08/12/2012 - 02/02/2013
Exhibition dates 8 December 2012 – 2 February 2013
Private view 7 December 2012, 6 PM
Union is pleased to present the UK’s premiere of Damon Packard’s film ‘Foxfur’.
The film revolves around a young woman named Foxfur. We meet her while editing a rap video in Final Cut Pro with some clients, but soon she is panic stricken at the thought that two of the biggest names in UFO conspiracy theories, David Icke and Richard Hoagland, have gone missing.
Sensing that something afoul is afoot, Foxfur pays Khris (Khris Kaneff), a pudgy, middle-aged male friend of hers, to drive her to a New Age Los Angeles bookstore called The Bodhi Tree for answers. (The store is a real one in West Hollywood that has since closed.) There she finds Icke (Rigg Kennedy) safe and sound answering phones for the store and another conspiracist, Bob Lazar (Bob Ellis), flipping through the stacks.
The trip to and scenes within the Bodhi Tree take up about the first half of this approximately hour long film. Although, a large section of that half includes the film’s biggest non sequitur sequence in which Khris runs afoul of know-nothing employees at big box retail stores.
Also, up through the first half of the film, so far two different actresses have played the part of Foxfur. One actress (Angel Corbin) calls Khris for the ride to The Bodhi Tree, but when he shows up, Foxfur is played by a different actress (Paris Wagner). The film makes a joking reference to the switch, but following the trip to and the scenes within the Bodhi Tree with Wagner as Foxfur, the film eventually fragments even further with four more actresses taking over the role before the conclusion. They are, in order, Cassandra Nuss, Tessie Tracey, Cassie Yeager and Sarah De La Isla.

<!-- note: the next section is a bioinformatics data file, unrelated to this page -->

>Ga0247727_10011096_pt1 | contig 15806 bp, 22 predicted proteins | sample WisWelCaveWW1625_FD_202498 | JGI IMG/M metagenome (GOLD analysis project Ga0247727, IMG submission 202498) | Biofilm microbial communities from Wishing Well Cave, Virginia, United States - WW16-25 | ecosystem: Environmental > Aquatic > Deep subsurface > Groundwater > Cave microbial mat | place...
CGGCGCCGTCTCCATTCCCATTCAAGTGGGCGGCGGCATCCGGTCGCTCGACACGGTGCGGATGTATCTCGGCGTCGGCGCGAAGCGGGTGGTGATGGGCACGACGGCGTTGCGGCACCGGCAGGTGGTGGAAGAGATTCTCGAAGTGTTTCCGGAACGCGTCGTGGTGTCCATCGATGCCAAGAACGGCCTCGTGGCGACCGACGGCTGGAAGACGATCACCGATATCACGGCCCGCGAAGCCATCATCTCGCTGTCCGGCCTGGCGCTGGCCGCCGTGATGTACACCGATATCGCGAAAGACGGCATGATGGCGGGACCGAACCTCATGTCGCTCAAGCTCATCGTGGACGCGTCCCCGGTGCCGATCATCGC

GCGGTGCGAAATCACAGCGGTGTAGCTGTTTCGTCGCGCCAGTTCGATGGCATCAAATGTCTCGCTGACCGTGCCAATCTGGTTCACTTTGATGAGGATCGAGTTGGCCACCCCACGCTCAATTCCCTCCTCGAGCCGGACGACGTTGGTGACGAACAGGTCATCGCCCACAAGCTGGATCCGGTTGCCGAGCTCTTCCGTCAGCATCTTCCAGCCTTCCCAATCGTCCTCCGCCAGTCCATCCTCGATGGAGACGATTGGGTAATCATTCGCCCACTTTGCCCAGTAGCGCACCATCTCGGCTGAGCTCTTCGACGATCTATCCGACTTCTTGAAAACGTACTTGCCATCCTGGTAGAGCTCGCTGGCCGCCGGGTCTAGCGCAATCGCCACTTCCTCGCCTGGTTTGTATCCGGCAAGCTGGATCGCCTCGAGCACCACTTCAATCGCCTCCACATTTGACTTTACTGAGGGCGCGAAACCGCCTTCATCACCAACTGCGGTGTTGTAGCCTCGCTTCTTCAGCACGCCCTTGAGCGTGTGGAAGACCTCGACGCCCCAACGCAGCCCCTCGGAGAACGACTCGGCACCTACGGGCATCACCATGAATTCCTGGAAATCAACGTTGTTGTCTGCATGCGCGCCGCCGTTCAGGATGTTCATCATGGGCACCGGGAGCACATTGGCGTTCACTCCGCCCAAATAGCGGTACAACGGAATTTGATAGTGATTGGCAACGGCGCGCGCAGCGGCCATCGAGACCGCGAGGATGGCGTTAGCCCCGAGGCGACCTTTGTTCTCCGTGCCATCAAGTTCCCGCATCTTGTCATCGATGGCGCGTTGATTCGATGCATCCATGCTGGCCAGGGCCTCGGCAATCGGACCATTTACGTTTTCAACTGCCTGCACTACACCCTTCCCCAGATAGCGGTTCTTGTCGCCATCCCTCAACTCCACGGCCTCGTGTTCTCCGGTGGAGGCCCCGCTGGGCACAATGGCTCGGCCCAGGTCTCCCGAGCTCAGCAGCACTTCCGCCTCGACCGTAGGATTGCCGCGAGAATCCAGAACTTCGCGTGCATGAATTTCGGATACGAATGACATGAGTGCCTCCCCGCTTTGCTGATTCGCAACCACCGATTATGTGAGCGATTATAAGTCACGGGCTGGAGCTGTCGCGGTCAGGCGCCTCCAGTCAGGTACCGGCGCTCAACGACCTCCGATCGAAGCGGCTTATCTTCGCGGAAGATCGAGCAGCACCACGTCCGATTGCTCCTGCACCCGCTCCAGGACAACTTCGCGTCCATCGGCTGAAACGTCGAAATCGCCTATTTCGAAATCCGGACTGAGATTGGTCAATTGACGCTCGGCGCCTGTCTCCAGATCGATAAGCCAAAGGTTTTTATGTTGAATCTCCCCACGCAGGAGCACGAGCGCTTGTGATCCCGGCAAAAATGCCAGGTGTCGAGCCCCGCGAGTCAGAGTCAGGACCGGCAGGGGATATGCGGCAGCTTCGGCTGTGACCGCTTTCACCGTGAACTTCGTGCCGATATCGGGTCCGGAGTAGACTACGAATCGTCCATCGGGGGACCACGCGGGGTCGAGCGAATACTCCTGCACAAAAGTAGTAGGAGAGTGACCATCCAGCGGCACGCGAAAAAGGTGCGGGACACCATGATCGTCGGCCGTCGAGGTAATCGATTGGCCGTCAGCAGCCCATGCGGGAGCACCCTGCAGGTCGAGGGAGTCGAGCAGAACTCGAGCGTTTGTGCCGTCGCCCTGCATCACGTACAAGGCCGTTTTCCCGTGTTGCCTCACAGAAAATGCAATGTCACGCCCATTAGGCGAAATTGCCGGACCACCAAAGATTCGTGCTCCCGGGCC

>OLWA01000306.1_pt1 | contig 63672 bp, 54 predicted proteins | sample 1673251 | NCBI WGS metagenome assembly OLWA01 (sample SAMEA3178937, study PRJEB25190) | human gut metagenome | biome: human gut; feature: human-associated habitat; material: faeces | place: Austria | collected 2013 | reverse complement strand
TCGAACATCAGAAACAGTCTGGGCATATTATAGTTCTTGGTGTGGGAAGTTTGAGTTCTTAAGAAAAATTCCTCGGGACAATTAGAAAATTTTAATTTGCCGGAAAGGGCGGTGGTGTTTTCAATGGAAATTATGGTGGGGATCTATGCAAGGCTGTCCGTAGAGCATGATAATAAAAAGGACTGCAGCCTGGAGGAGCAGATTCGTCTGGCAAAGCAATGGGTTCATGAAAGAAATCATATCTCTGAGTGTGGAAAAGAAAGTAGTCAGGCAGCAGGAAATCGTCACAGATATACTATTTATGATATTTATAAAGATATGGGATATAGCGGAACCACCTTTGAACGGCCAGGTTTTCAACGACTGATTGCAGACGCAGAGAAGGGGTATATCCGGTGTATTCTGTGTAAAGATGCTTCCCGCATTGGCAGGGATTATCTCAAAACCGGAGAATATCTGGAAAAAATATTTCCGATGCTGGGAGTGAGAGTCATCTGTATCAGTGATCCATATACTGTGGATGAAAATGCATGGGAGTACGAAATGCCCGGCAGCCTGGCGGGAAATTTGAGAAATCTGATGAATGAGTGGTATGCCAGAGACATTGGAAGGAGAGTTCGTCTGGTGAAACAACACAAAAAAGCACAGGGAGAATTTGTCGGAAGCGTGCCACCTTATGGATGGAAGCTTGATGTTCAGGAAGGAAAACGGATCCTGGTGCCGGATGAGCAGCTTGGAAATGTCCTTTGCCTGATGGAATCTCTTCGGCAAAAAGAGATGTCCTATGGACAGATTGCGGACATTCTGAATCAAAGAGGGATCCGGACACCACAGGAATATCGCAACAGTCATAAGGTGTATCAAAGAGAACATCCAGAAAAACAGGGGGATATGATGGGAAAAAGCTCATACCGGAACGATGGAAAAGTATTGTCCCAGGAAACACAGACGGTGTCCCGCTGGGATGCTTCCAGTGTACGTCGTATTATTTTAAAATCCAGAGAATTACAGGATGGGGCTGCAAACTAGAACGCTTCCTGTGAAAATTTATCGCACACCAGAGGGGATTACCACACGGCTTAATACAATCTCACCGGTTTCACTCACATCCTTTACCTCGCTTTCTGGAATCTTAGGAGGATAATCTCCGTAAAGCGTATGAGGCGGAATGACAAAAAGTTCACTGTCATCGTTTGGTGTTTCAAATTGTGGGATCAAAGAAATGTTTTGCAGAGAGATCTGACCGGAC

The switching of actresses is a creative choice borne by the film’s budgetary and shooting limitations. Packard, as his obsessive fans know, has been documenting the making of Foxfur online and posting scenes to YouTube for the past couple of years.
Foxfur‘s fragmentary nature, though, is perfectly suited to the film’s themes of time travel, space travel and other dimensional activity. On the one hand, the film can be perfectly carved up into short little film chunks that could possibly exist on their own. But as the character Foxfur travels through various realities in her different incarnations, the overall plot is consistent enough throughout so that the film works as a cohesive whole.
Foxfur is best thought of as a total sensory overload of unbridled cinematic and narrative creativity.
The film itself is not for sale as it is not a unique work of art.
Born in 1967, Damon Packard lives and works in Los Angeles. Recent exhibitions and screenings include ‘The Thinking’, Sketch Gallery, London (Currently also showing); ‘Best of 2005’, Lincoln Film Center, New York (2005); Redcat Disney Auditorium, Los Angeles; CineSpace Hollywood, Fantasia Fest, ‘Christian Jankowski, Damon Packard, Antoine Prum,’ Art Sheffield 05: Spectator T, Site Gallery, Sheffield (2005); ‘Biennale!’ BizArt, Shanghai & Temporary Contemporary, London (2005); Filler Gallery, Northampton (2005) and ‘Romantic Detachment’, PS1, New York & Grizedale Arts, London (2004).